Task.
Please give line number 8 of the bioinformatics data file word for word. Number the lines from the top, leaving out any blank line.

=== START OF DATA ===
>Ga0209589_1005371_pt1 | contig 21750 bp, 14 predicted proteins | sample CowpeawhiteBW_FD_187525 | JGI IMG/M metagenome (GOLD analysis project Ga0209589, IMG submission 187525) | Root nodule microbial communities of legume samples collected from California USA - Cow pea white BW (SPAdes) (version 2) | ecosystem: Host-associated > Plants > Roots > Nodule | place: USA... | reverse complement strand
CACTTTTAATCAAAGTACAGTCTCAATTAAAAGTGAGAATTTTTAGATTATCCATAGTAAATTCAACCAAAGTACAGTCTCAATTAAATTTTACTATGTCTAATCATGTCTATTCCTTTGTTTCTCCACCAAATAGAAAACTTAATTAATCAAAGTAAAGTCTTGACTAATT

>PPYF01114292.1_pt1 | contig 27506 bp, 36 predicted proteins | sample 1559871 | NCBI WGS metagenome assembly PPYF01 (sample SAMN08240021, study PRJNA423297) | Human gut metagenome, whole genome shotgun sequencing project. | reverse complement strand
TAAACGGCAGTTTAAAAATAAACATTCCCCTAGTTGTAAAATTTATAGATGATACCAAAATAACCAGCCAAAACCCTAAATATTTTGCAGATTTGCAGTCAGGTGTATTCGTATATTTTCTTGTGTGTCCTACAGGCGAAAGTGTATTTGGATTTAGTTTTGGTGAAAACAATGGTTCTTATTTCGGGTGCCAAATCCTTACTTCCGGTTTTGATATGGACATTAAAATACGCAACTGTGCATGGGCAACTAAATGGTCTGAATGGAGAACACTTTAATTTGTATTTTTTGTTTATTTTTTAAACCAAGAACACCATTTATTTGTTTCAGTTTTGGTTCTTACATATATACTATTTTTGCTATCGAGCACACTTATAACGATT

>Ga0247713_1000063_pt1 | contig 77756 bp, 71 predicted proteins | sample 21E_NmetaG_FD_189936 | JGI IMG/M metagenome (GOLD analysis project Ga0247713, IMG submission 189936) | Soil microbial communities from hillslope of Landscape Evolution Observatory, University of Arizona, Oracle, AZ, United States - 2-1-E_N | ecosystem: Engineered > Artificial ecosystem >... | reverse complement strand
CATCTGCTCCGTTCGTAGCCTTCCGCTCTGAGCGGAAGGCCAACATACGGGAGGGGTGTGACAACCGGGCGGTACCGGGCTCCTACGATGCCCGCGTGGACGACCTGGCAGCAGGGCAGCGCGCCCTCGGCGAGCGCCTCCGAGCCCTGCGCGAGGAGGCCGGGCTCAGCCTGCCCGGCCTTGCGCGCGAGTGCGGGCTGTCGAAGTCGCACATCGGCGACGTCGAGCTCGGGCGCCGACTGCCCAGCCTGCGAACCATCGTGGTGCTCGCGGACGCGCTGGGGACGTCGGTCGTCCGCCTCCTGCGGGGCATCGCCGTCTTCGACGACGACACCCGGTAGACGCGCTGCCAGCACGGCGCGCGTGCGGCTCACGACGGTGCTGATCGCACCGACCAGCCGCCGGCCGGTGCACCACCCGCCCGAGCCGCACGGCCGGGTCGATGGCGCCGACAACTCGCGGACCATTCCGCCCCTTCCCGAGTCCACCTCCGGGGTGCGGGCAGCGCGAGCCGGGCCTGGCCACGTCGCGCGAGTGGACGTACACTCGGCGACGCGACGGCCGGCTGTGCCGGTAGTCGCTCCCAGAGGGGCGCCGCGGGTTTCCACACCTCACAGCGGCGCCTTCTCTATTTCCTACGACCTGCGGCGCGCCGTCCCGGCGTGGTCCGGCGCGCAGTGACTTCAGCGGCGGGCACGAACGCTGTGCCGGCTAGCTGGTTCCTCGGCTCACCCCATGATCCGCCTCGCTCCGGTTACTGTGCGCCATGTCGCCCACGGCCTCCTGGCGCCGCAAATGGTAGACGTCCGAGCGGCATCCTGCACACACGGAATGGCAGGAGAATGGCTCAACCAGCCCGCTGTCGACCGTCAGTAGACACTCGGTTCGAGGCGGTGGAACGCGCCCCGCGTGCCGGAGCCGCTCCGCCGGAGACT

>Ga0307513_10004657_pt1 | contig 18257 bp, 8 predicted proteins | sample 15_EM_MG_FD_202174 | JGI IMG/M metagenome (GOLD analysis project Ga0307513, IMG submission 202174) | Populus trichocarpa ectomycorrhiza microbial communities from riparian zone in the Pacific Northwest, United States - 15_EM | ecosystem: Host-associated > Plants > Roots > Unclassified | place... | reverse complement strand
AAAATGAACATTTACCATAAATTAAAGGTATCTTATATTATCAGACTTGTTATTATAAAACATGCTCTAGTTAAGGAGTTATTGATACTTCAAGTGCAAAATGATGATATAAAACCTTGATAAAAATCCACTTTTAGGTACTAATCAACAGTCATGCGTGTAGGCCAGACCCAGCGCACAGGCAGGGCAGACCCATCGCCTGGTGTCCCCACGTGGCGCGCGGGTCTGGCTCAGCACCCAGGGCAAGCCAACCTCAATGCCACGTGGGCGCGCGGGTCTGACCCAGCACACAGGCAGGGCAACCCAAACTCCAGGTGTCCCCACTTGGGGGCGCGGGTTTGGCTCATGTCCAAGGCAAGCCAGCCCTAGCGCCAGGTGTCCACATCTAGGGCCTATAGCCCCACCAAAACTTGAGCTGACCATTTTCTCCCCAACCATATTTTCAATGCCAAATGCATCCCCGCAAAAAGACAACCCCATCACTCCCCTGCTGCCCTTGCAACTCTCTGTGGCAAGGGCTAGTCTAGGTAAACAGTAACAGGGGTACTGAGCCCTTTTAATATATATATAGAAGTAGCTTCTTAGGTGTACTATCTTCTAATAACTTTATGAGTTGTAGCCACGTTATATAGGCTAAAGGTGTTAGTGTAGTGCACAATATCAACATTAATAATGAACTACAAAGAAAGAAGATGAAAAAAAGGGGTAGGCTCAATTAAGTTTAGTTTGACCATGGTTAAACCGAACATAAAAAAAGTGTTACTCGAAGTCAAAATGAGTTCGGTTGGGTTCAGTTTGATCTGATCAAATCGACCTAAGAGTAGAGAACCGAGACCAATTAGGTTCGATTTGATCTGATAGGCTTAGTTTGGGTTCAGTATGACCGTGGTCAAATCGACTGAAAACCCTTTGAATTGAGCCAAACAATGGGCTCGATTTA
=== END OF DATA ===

AAAATGAACATTTACCATAAATTAAAGGTATCTTATATTATCAGACTTGTTATTATAAAACATGCTCTAGTTAAGGAGTTATTGATACTTCAAGTGCAAAATGATGATATAAAACCTTGATAAAAATCCACTTTTAGGTACTAATCAACAGTCATGCGTGTAGGCCAGACCCAGCGCACAGGCAGGGCAGACCCATCGCCTGGTGTCCCCACGTGGCGCGCGGGTCTGGCTCAGCACCCAGGGCAAGCCAACCTCAATGCCACGTGGGCGCGCGGGTCTGACCCAGCACACAGGCAGGGCAACCCAAACTCCAGGTGTCCCCACTTGGGGGCGCGGGTTTGGCTCATGTCCAAGGCAAGCCAGCCCTAGCGCCAGGTGTCCACATCTAGGGCCTATAGCCCCACCAAAACTTGAGCTGACCATTTTCTCCCCAACCATATTTTCAATGCCAAATGCATCCCCGCAAAAAGACAACCCCATCACTCCCCTGCTGCCCTTGCAACTCTCTGTGGCAAGGGCTAGTCTAGGTAAACAGTAACAGGGGTACTGAGCCCTTTTAATATATATATAGAAGTAGCTTCTTAGGTGTACTATCTTCTAATAACTTTATGAGTTGTAGCCACGTTATATAGGCTAAAGGTGTTAGTGTAGTGCACAATATCAACATTAATAATGAACTACAAAGAAAGAAGATGAAAAAAAGGGGTAGGCTCAATTAAGTTTAGTTTGACCATGGTTAAACCGAACATAAAAAAAGTGTTACTCGAAGTCAAAATGAGTTCGGTTGGGTTCAGTTTGATCTGATCAAATCGACCTAAGAGTAGAGAACCGAGACCAATTAGGTTCGATTTGATCTGATAGGCTTAGTTTGGGTTCAGTATGACCGTGGTCAAATCGACTGAAAACCCTTTGAATTGAGCCAAACAATGGGCTCGATTTA